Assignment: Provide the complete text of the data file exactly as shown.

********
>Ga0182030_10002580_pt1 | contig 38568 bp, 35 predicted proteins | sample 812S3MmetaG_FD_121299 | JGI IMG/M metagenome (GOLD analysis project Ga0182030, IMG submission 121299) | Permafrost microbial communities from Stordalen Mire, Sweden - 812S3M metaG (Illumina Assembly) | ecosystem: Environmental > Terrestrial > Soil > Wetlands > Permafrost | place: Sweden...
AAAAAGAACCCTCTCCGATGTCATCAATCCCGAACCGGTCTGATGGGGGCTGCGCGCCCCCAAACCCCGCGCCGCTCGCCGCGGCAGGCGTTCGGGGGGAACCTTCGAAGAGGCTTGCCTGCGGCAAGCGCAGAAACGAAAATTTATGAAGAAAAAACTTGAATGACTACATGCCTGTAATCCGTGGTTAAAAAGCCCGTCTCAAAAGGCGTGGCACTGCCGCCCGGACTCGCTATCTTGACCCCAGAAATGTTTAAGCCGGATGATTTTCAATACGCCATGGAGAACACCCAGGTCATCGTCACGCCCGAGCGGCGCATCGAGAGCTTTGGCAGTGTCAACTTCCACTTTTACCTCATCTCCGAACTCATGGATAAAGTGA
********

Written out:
>Ga0182030_10002580_pt1 | contig 38568 bp, 35 predicted proteins | sample 812S3MmetaG_FD_121299 | JGI IMG/M metagenome (GOLD analysis project Ga0182030, IMG submission 121299) | Permafrost microbial communities from Stordalen Mire, Sweden - 812S3M metaG (Illumina Assembly) | ecosystem: Environmental > Terrestrial > Soil > Wetlands > Permafrost | place: Sweden...
AAAAAGAACCCTCTCCGATGTCATCAATCCCGAACCGGTCTGATGGGGGCTGCGCGCCCCCAAACCCCGCGCCGCTCGCCGCGGCAGGCGTTCGGGGGGAACCTTCGAAGAGGCTTGCCTGCGGCAAGCGCAGAAACGAAAATTTATGAAGAAAAAACTTGAATGACTACATGCCTGTAATCCGTGGTTAAAAAGCCCGTCTCAAAAGGCGTGGCACTGCCGCCCGGACTCGCTATCTTGACCCCAGAAATGTTTAAGCCGGATGATTTTCAATACGCCATGGAGAACACCCAGGTCATCGTCACGCCCGAGCGGCGCATCGAGAGCTTTGGCAGTGTCAACTTCCACTTTTACCTCATCTCCGAACTCATGGATAAAGTGA